It reminds me somewhat of when ESPN grew into the cable TV Hulk that came define an era.  Here’s how. Continue reading

NEW OLYMPIC ENTRY STANDARDS

The entry standards for the 2020 Tokyo Olympics were released yesterday (March 10, 2019) by the 216th IAAF Council meeting in Doha, Qatar, site of this summer’s IAAF World Championships.

Across the board, 100 meters to 50K walk and field events, the standards for Tokyo 2020 are significantly stricter than for Rio 2016.  Interestingly, the 2012 standards for the London Games were generally harder than for Rio 2016, too, but slightly easier than Tokyo 2020. 

The only events that had a harder standard in 2012 than either 2016 or 2020 were the men’s triple jump where it took a hop, step, and jump of 17.20 meters to qualify for London, while only 16.85m for Rio and 17.14m to get into Tokyo 2020. Also, the men’s Hammer Throw, which took a heave of 78 meters in 2012, 77m in 2016, and 77.5m for Tokyo.

2020 Olympic Entry Standards

But the generally more stringent standards for Tokyo confirmed the changing nature of the Olympic Games as the International Olympic Committee looks for new eyeballs and sponsorships and accordingly has put the squeeze on the IAAF to reduce the number of track & field athletes at the Games.  No doubt, the landscape of what it means to be an “Olympian” continues to undergo fundamental change with the evolving nature of sports participation and viewing worldwide.  Recall how Breakdancing is making its case for Olympic inclusion for Paris 2024.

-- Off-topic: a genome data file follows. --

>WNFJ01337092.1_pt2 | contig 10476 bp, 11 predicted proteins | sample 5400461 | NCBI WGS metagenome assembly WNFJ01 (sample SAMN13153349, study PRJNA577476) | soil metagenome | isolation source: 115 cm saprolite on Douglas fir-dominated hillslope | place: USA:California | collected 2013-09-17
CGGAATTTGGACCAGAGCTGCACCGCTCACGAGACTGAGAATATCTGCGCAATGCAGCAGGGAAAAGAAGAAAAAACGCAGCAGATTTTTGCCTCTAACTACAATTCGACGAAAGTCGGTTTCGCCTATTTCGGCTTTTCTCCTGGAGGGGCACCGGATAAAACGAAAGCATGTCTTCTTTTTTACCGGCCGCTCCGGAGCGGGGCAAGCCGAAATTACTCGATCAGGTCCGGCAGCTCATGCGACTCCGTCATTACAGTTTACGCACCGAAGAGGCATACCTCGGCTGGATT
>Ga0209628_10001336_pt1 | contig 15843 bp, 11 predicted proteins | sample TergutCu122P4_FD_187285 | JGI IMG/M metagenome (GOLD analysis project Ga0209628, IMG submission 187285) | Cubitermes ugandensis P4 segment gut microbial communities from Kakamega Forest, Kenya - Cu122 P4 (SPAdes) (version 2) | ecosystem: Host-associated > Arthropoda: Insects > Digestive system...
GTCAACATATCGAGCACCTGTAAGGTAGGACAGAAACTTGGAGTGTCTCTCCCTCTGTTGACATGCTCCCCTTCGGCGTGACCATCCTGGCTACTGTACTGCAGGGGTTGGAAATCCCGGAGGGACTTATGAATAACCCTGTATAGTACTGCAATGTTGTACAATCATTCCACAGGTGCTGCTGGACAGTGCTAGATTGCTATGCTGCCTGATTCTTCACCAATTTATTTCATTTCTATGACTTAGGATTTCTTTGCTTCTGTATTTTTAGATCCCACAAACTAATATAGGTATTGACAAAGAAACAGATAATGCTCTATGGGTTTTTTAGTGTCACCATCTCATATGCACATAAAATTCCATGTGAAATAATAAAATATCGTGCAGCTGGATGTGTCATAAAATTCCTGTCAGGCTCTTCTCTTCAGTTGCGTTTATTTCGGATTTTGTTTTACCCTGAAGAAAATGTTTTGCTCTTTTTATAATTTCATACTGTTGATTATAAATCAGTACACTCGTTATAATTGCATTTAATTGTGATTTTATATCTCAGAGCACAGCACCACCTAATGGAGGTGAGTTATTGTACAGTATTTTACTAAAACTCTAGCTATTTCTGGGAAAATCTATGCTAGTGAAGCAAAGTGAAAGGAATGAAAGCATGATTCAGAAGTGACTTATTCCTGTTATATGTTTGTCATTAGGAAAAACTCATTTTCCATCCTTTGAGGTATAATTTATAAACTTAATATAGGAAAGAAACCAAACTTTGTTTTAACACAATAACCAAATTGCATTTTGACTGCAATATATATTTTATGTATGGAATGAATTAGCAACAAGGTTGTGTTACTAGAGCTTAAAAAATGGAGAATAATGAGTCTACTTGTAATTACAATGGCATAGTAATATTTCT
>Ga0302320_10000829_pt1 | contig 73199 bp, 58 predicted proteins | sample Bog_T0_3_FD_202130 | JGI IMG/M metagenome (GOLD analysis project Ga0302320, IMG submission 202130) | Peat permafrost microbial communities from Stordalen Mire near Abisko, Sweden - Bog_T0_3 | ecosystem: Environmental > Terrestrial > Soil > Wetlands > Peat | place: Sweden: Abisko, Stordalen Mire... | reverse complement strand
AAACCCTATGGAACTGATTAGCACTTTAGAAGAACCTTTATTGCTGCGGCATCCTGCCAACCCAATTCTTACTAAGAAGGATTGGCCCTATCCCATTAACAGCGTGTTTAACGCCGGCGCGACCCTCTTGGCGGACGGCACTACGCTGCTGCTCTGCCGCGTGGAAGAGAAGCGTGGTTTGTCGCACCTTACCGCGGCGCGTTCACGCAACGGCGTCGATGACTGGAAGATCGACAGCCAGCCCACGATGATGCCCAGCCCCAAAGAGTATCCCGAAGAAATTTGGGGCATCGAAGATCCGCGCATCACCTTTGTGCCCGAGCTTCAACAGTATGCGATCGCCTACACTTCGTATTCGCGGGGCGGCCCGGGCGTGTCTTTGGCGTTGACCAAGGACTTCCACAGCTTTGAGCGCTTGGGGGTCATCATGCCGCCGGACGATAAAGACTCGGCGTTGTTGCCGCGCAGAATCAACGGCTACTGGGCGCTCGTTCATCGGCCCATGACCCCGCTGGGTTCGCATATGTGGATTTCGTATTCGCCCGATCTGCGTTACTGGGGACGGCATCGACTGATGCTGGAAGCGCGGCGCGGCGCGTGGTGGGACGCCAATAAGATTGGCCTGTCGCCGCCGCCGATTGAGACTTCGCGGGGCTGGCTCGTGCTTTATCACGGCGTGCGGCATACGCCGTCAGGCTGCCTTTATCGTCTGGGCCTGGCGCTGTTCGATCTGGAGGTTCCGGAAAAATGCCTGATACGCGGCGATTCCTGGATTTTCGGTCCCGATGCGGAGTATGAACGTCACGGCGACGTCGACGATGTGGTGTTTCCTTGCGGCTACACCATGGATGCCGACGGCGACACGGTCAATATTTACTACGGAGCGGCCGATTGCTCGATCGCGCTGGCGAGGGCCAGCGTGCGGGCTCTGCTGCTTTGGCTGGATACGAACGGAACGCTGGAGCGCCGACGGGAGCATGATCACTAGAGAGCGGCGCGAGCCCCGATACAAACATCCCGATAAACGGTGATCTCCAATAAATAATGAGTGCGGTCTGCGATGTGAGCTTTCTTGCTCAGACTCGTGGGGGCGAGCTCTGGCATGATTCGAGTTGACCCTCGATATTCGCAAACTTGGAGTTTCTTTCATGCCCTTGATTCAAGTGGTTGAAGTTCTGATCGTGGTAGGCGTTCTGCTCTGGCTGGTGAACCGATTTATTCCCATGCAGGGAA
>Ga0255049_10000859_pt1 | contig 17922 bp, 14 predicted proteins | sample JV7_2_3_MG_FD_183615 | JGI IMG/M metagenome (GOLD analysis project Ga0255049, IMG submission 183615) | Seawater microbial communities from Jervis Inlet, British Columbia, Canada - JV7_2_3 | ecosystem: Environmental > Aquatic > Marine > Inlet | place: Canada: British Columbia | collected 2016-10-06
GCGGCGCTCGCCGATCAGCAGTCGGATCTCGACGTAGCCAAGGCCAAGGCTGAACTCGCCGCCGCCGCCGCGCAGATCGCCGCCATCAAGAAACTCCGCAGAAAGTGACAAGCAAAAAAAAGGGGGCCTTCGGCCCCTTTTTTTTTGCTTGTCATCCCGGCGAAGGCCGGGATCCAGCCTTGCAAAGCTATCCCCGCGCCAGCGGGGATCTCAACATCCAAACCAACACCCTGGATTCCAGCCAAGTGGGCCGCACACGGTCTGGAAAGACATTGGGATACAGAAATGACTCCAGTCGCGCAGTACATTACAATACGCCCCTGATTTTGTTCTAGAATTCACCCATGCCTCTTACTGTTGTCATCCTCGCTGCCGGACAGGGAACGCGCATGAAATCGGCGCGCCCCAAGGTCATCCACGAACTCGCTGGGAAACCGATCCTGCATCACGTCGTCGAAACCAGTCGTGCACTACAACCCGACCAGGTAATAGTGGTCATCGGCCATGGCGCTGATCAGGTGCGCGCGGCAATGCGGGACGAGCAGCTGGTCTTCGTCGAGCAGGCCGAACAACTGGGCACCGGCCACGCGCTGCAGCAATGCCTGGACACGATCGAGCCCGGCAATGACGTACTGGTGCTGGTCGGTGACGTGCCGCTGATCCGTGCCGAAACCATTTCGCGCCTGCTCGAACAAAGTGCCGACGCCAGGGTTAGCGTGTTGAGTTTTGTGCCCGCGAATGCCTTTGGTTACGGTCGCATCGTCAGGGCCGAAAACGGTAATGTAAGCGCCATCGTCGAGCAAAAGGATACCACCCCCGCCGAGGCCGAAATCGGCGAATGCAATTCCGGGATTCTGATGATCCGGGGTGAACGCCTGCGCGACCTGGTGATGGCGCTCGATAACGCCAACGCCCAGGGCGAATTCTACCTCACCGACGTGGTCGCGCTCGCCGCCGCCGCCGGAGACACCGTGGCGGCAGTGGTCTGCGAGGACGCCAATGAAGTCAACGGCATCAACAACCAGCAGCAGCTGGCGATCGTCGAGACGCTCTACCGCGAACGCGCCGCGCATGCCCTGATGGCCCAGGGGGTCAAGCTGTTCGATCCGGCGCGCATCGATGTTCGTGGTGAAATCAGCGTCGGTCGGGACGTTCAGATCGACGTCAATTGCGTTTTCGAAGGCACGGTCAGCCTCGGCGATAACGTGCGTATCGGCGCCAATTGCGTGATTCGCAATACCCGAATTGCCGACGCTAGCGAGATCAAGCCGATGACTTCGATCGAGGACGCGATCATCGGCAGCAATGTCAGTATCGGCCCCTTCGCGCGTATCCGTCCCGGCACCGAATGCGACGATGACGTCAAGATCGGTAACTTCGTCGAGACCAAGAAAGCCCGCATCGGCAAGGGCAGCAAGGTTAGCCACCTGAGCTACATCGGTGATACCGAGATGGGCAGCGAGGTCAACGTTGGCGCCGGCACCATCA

The greatest percentage change in athletics qualifying from 2016 to 2020 came in the women’s marathon where the sub-2:45 of 2016 was lowered 9.4% to sub-2:29:30 for 2020 (the ‘A” standard in 2012 was 2:37).  Besides the racewalk category, which showed a 6.51% lowering in the men’s 50K and a 5.21% tightening in the women’s 20K, the men’s Olympic Marathon standard underwent the next biggest drop from sub-2:19 in 2016 to a sub-2:11:30, representing a 5.4% thinning (the “A” standard was 2:15 in 2012).